The change relevant to the instant motions to quash, however, is the omission of Rule 45(b)(2)(D). The pre-2013 version of Rule 45 provided "a subpoena may be served at any place .. . (D) that the court authorizes on motion and for good cause, if a federal statute so provides." That provision "expressly incorporated federal statutes allowing nationwide service of subpoenas, while also ensuring minimal procedural protections for distant witnesses being called to testify." Wyeth, 2015 WL 8024407, at *3.

         The new Rule 45 provides that a trial subpoena (like any subpoena) may be served nationwide, but also that the place of compliance must comply with the rule's geographic limitations. It has no language allowing a broader geographic scope if permitted by statute. Under the Rules Enabling Act, if there is a conflict between a rule of procedure prescribed by the Supreme Court and a previously enacted statute, the rule controls so long as it does not modify any substantive rights. 28 U.S.C. § 2072. According to Movants, this means the 2013 amendment to Rule 45 abrogated § 3731(a) to the extent that statute is read to authorize subpoenas requiring compliance outside of the rule's geographic limits.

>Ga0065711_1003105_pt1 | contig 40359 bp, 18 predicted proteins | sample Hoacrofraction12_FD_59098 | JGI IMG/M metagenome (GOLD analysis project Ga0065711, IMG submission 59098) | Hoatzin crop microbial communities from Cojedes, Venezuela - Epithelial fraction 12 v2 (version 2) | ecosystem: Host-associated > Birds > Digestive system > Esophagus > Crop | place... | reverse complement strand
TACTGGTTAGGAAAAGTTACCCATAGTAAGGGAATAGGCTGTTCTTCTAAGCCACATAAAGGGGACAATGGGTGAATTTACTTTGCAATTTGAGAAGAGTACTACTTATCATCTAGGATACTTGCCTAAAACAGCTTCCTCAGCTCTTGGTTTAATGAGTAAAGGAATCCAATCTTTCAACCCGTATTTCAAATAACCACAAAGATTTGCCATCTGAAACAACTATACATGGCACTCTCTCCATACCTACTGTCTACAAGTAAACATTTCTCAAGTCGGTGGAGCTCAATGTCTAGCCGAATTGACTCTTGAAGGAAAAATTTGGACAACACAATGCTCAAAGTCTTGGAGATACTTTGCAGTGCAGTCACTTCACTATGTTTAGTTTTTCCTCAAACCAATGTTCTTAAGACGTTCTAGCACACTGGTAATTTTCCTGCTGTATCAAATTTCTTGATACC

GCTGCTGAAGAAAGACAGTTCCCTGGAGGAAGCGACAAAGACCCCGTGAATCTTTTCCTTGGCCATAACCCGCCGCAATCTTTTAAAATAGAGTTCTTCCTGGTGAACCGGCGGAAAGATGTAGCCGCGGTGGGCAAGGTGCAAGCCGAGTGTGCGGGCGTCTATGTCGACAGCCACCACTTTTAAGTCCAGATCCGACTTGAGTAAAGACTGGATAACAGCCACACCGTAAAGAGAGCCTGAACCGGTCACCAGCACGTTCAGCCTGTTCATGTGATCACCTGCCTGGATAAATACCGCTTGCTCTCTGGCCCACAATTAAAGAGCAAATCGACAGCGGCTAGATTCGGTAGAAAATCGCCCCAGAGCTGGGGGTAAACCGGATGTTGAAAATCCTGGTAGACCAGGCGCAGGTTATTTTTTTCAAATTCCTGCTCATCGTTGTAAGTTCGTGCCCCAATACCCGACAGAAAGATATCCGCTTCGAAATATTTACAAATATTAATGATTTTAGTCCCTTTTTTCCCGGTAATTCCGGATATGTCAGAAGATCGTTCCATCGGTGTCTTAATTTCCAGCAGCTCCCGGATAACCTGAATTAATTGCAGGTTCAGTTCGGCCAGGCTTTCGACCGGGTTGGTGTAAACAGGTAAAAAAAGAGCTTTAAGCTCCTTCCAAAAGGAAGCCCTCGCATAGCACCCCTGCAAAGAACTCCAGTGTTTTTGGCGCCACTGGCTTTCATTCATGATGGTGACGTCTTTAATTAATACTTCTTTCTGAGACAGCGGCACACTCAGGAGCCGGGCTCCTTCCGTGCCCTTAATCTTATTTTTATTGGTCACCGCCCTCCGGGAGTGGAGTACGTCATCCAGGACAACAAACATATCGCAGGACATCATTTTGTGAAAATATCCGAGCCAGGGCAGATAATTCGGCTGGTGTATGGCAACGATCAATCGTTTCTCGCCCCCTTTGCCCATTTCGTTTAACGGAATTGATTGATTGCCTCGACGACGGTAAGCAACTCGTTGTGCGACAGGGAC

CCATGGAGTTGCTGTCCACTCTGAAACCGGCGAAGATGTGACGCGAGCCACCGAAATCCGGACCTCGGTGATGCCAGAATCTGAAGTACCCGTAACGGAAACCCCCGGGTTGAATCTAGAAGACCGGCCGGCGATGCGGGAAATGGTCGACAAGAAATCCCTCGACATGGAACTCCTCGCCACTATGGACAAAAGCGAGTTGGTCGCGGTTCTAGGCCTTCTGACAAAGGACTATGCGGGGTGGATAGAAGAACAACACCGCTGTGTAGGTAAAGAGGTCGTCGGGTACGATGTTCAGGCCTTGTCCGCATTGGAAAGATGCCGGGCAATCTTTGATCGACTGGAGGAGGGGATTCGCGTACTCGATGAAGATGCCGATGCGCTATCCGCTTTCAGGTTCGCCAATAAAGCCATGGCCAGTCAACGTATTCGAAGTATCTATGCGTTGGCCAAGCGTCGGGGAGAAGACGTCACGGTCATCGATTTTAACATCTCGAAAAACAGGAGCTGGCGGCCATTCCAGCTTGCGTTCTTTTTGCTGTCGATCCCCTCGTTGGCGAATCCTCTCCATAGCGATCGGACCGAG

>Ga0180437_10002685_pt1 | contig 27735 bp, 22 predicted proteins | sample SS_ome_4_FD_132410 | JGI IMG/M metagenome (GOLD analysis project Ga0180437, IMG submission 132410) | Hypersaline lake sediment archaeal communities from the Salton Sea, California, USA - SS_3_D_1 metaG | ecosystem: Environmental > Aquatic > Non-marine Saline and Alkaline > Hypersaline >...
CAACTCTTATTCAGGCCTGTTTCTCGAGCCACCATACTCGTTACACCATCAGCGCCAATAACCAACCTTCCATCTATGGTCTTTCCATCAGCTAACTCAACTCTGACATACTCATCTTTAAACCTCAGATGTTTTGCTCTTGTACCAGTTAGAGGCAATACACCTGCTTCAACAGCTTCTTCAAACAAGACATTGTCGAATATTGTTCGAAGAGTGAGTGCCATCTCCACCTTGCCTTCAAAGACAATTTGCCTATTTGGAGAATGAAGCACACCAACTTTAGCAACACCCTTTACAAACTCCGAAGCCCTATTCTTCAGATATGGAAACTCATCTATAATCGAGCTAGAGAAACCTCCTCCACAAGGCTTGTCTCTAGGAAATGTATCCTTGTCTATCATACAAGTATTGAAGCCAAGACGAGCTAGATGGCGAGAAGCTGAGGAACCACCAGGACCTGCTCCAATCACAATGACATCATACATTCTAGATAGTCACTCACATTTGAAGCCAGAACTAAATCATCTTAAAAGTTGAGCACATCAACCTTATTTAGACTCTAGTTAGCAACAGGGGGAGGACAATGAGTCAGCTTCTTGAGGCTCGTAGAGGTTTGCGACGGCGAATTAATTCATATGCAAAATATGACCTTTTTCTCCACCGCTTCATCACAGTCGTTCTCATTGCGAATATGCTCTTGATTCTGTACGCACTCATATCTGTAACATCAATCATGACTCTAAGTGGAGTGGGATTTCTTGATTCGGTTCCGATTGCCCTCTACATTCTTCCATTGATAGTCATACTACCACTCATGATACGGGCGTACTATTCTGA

This Court finds Movants' argument unpersuasive for two reasons. First, Movant's argument ignores Rule 81, which governs the "Applicability of the Rules in General." Rule 81(a)(5) provides,

(5) Proceedings Involving a Subpoena. These rules apply to proceedings to compel testimony or the production of documents through a subpoena issued by a United States officer or agency under a federal statute, except as otherwise provided by statute, by local rule, or by court order in the proceedings.